Elaine Alarid, PhD

Email: alarid@oncology.wisc.edu
Title: Associate Professor
Department: Human Oncology
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Trainees
PubMed Publications

Education

BA 1985 University of California-Berkeley, Berkeley, California 1
PhD 1991 University of California-Berkeley, Berkeley, California
1st Postdoctoral Position: University of California- San Francisco

Research Focus

My long-time research interest has been in the regulation of hormone action in development and cancer. I have extensive research training in comparative, human and molecular endocrinology using in vivo and in vitro techniques through the laboratories of Howard Bern, Carl Nicoll, Gerry Cunha, and Pamela Mellon. I was also fortunate to work with Jack Gorski. My laboratories current research focuses on the regulation of hormonal sensitivity through control of receptors. In particular, we have used ERα as a model system to understand how changes in receptor number impact ERα function and tumor cell biology. We are well positioned to complete the proposed aims of the study. We co-discovered proteolysis as a regulatory mechanism governing ERα levels in cancer cells; a finding which later proved to be generally applicable to other steroid hormone receptors. We have a continuous publication record examining the regulation of ERα protein and gene expression by the proteasome and phosphorylation. We also identified the functional consequences of altered levels of ERα protein on ERα transcriptional function, and contributed to studies to establish a quantitative measure of ERα content in human breast cancer cohorts. We identified the importance of N-terminal S118 residue in the regulation of ERα protein levels and using models developed in our laboratory, showed that transcriptional regulation of endogenous ERα target genes through this site can be explained by changes in recruitment of coactivators to the ERα C-terminus. These studies also linked proteolysis to recruitment of ubiquitin ligases to target promoters and post-translational modification of ERα by ubiquitination. The latter contributed not only to an improved understanding of ERα protein and transcriptional regulation, but generated tools (stable cell lines, mutant ERα constructs) that have been distributed to a laboratories world-wide for studies of ERα.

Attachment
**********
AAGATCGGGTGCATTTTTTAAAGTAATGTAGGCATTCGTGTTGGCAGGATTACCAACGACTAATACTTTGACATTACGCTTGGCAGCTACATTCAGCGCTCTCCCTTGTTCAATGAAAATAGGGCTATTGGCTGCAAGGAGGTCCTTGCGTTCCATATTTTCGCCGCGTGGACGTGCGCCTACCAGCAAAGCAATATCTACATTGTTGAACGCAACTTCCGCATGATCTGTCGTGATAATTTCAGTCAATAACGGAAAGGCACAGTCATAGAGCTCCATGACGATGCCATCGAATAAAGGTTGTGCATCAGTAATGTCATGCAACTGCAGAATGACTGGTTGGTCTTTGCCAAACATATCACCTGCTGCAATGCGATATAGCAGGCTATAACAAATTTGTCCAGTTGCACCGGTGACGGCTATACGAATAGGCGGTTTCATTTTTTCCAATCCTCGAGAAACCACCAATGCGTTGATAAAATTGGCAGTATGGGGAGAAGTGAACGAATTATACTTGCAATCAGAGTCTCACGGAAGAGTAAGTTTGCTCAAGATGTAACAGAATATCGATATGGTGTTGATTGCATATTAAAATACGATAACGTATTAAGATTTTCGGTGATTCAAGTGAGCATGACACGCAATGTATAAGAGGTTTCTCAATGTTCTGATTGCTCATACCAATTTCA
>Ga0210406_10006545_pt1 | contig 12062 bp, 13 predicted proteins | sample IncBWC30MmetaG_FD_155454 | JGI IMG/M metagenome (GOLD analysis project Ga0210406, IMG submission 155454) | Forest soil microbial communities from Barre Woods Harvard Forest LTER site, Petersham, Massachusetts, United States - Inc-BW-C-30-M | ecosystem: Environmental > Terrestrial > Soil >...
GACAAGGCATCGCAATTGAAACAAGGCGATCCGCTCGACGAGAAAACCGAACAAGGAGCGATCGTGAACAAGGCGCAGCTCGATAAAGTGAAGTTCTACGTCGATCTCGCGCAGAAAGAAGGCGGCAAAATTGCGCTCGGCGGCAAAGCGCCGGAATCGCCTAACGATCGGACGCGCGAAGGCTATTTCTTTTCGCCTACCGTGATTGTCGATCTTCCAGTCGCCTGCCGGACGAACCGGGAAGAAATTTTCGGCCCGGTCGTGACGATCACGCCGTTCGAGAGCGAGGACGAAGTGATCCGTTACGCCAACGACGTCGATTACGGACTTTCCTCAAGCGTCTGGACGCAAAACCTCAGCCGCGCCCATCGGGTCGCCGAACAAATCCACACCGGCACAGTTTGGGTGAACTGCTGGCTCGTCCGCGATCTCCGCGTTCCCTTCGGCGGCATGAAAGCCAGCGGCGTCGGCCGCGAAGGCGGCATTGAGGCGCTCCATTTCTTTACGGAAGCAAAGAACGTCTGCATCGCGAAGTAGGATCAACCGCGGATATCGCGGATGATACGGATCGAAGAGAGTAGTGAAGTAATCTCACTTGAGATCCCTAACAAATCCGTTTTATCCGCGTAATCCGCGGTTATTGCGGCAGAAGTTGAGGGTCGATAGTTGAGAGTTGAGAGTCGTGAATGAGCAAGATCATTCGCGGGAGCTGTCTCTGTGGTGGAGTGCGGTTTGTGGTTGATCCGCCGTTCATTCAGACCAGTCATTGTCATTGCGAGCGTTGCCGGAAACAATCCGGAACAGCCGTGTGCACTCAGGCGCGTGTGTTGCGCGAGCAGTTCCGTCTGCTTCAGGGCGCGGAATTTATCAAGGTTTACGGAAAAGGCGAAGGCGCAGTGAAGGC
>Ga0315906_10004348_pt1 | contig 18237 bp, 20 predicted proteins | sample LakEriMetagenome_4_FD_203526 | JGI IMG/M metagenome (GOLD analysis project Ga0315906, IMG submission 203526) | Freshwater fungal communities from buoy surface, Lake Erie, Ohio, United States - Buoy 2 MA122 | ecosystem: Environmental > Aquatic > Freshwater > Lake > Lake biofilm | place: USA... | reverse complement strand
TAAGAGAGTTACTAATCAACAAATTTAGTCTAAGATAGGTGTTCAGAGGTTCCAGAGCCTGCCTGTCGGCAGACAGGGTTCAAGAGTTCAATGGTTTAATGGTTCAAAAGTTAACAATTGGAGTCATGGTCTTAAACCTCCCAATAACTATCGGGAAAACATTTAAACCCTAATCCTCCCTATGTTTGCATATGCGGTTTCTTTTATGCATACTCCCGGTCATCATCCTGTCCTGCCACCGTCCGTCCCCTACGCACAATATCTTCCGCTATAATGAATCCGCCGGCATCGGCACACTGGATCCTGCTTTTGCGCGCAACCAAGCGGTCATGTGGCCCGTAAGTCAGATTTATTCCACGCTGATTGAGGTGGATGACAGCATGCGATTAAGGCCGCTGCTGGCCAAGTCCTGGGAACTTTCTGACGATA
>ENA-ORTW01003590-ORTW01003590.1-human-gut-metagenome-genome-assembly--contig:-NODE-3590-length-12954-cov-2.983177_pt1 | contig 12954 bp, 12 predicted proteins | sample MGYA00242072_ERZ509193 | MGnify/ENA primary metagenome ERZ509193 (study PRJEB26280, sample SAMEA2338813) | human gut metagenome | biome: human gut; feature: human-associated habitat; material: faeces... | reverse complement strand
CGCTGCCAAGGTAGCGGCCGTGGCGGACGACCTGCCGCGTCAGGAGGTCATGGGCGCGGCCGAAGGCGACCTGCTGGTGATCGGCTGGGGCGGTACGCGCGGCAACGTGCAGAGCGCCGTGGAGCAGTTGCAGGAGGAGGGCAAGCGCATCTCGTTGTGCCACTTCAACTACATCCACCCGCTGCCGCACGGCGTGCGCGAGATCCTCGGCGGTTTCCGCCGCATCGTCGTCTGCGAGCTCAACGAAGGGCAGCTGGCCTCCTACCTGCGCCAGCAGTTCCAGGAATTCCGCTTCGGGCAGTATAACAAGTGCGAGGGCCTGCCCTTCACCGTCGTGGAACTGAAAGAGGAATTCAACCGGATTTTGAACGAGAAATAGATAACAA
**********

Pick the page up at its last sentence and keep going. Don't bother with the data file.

Program Activities

  • Joined ERP Program: 1999
  • Steering Committee Member
    • NIH T32 Predoctoral Training Grant

Research Funding

  • CoI NIH R33 CA 137673 07/01/08 – 06/30/11 Microchannel Cell-based Assays to Enable Cancer Research

Trainees

Current Trainees: Degree Goal
No current ERP students
 
Past Trainees: Degree Completed
No past ERP students